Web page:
Shares of Eastman Kodak (NYSE:KODK) jumped 47.5% in September, according to data from S&P Global Market Intelligence. The stock soared after an internal investigation into potential insider trading found no evidence suggesting criminal wrongdoing.
The law firm Akim Gump Strauss Hauer & Feld, which Kodak hired to investigate potential securities trading violations, announced on Sept. 16 that it had found no evidence of insider trading. The favorable investigation findings triggered a big pop for the company's stock, but it's not clear that Kodak is out of the woods yet.
Kodak stock soared 878.8% in July after news that the photography company had secured a $765 million government loan to produce chemicals for potential use in drugs intended to treat COVID-19. Allegations of insider trading and reports that the Securities and Exchange Commission had launched an investigation into how the company had received the loan then prompted substantial sell-offs, with the company's share price falling 72.6% in August. The SEC was also reported to be investigating the timing of the loan's announcement; Kodak CEO Jim Continenza and other executives had received stock options the day before the loan was announced.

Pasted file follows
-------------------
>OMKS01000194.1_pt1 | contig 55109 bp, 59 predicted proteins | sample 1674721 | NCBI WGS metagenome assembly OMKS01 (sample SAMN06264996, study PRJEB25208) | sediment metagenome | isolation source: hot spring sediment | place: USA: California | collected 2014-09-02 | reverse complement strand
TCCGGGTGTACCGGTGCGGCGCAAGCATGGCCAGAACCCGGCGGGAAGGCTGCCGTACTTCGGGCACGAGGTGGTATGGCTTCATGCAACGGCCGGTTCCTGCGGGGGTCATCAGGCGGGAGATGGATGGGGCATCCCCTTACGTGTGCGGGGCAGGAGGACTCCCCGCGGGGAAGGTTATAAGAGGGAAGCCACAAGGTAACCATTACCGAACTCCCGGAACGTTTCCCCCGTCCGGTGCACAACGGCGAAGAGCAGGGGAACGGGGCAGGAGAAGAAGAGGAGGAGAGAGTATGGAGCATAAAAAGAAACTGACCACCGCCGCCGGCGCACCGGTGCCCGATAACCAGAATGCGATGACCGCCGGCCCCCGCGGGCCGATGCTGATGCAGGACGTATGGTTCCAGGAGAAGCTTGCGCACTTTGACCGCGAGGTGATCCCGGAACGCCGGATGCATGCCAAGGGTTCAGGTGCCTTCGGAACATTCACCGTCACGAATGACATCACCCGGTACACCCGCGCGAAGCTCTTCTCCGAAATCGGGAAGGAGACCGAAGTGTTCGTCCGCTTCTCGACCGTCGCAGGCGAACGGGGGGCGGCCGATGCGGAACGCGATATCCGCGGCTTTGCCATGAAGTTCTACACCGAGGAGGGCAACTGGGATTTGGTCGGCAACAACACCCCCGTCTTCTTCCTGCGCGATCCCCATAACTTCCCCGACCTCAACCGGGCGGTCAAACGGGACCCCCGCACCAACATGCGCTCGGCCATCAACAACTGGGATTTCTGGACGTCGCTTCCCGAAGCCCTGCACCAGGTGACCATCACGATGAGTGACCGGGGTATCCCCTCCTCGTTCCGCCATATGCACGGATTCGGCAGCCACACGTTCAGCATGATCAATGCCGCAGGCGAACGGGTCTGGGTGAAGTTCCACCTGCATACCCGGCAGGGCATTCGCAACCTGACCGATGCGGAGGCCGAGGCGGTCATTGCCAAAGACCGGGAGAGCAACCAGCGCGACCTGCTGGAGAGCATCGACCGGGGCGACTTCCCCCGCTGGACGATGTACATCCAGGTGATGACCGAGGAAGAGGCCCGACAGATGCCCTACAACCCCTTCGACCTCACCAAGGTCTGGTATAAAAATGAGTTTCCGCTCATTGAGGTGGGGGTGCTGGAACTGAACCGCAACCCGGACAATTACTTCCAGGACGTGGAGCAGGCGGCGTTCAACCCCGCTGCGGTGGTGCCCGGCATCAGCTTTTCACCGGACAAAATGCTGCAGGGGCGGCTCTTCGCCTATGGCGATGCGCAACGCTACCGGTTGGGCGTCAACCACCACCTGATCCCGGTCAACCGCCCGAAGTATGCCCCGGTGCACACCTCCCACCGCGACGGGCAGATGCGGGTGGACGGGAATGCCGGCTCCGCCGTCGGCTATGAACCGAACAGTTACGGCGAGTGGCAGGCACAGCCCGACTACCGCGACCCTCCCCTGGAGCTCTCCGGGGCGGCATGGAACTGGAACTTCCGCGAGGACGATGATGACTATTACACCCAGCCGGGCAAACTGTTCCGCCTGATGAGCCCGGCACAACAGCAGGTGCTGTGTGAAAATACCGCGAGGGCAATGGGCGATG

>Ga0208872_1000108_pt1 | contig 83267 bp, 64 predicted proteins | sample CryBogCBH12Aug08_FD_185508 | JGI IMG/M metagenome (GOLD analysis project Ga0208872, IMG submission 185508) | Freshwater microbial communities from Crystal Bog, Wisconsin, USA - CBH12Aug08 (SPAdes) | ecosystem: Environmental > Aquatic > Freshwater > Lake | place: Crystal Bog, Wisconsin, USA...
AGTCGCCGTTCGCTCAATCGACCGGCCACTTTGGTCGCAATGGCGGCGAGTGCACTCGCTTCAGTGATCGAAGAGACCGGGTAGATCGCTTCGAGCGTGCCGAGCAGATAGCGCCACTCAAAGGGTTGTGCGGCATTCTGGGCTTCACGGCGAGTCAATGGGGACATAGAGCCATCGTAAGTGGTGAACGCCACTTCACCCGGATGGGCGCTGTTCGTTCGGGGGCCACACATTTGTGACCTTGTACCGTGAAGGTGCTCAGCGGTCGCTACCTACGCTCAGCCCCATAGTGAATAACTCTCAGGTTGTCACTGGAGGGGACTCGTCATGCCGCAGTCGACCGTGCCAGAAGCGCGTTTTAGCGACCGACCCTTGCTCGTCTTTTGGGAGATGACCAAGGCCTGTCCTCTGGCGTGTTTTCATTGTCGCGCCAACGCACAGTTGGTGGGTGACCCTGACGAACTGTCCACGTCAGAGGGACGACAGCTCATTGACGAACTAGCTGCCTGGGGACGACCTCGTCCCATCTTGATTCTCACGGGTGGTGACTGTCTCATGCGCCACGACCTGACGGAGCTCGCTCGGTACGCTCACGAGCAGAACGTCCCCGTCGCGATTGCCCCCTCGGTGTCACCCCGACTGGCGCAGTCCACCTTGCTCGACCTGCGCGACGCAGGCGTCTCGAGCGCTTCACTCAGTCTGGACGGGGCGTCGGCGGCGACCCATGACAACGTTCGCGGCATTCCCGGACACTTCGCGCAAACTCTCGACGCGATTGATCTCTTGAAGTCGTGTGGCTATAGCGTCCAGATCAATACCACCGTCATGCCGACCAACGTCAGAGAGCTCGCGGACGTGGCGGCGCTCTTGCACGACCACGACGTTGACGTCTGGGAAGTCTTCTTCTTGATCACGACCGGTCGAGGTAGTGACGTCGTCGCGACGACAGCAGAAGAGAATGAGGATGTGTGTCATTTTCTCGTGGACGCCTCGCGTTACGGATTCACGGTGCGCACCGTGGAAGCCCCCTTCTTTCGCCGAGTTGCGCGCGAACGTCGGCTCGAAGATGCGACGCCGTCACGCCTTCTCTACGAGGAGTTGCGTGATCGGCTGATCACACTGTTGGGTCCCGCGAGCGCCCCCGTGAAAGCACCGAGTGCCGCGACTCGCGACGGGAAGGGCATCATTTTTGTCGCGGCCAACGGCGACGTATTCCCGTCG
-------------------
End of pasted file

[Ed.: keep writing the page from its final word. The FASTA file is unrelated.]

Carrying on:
September's announcement from Kodak's lawyers spurred a rebound for the stock. While the special committee's investigation did not find evidence of illegal activity, the law firm did indicate that the company erred in granting its CEO stock options immediately leading up to the loan agreement being signed and announced.
Growth potential in chemical production has created new excitement for Kodak stock. The company's camera film and printing business looked poised for continued declines amid pressures created by the growth of digital photography. The company had a chemicals production segment even before securing the loan, but the pivot signals that chemicals could emerge as the business' core focus and gives Kodak new (albeit still speculative) growth avenues.